3 Things That Help Me Cope With AxSpA
The tricky part, for me anyway, of learning to manage a new AxSpA diagnosis is figuring out what works for me.
My support team has given me plenty of advice. The problem is, it’s all very general. The disease affects everyone differently, so it’s been a trial and error process to figure out what helps and what hinders.
Being disciplined in what I eat is the most crucial part of managing my inflammation. On tough days the temptation to get a fast food burger or other forms of junk food are all too tempting, but without fault, it leaves me feeling even worse once consumed.
My biggest trigger is preservatives. The more processed the food, the worse it will make me feel. Avoiding pre-packaged dinners or other boxed food is key for me to feel as well as possible.
I have developed two key rules to manage my diet.
The first rule is to be able to pronounce the ingredients on the label. When the ingredients look like alphabet soup, it is likely to make me feel worse.
The second rule is to make it myself. Quite simply, if I can make it at home, I know what the ingredients are.
Some days my diet discipline lacks, and when that happens I eat some fruit and drink lots of water. In the summer, the fruit is very easy to come by. In the winter months, I make sure there’s a stock of frozen blueberries and mangoes on hand.
Move it or lose it.
I have had to completely revamp the physical activities I do, and some days it’s hard to get up for more than 10 minutes. Yet, I always feel better at the end of the day or week if I can find some way to move.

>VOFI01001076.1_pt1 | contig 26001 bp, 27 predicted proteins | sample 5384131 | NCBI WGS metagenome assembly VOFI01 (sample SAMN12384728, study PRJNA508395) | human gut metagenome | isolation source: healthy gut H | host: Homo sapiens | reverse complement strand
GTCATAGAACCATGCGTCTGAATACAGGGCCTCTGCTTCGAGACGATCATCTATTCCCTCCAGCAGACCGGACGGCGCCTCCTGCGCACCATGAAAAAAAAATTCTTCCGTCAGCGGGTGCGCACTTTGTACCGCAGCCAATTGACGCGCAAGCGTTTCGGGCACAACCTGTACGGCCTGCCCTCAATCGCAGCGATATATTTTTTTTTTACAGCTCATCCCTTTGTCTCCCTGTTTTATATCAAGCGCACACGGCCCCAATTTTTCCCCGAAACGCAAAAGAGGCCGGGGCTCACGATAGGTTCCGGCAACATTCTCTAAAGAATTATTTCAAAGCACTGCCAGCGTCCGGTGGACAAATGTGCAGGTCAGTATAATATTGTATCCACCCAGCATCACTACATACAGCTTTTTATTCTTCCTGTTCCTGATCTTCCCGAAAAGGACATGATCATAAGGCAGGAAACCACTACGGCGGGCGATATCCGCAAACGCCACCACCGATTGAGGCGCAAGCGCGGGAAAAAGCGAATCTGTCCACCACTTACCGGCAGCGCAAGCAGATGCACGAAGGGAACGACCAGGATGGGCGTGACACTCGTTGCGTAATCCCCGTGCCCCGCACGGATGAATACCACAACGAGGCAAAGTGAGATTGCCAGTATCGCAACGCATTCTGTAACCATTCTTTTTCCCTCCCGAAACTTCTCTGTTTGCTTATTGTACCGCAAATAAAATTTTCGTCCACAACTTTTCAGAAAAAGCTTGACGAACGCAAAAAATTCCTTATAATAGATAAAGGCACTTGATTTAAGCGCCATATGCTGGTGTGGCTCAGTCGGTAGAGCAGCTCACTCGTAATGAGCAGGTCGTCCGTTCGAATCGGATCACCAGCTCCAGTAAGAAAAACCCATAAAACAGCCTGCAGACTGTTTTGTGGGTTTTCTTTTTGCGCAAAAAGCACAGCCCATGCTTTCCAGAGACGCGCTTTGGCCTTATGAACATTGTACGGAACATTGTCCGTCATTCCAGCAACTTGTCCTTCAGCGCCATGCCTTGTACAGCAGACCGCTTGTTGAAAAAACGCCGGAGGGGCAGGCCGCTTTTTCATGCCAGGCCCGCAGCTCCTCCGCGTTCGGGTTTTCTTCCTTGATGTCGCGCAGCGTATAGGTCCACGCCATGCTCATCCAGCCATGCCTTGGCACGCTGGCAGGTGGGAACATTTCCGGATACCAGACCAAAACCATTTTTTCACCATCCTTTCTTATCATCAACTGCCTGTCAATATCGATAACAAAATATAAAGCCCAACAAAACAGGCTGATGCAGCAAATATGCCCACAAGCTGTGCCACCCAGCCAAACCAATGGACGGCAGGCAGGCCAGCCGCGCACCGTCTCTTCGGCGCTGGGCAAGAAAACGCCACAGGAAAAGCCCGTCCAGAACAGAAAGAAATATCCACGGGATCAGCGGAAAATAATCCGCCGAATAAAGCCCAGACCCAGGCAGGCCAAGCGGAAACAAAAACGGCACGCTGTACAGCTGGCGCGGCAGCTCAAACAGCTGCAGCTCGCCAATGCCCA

These are my three main exercise focuses now that I’m living with nr-AxSpA.
Stiffness is one of the leading symptoms I get and for that reason, flexibility is one of my biggest goals. I stretch more than ever and I have established yoga and pi-yo, a yoga and pilates hybrid, as staples in my weekly routine.
Bodyweight workouts are also important to keep all my body parts moving. It often includes the use of equipment such as exercise balls or TRX exercises, which allows me to keep strength in muscle groups and the ability to keep them moving. If I’m going to get fusion someday, I’m going to do everything in my power to make sure I’m as limber as possible should that day come.
This focus is partly due to my role as a hockey referee. I need to skate for the entirety of every game I ref. It has also come in handy when I’m struggling. When my pain levels are elevated, the physical and mental aspects of stamina training help me to get through the end of the day.
In addition to my prescribed medication, I have found two alternative solutions that work well for me.
I use CBD quite regularly. It really helps limit both brain fog and reduce pain. I often use it right when I wake up or right before I go to sleep, as these are the typically the toughest parts of my day.
Tylenol Arthritis® is another piece of my management toolkit. It is a slower release than other acetaminophen and it is easier on the digestive system than other alternatives I’ve tried. It was also important for me when I was prescribed NSAIDs as the previous over the counter options I had used interfered with the medication and was no longer an option.
Can you tell when a flare is coming?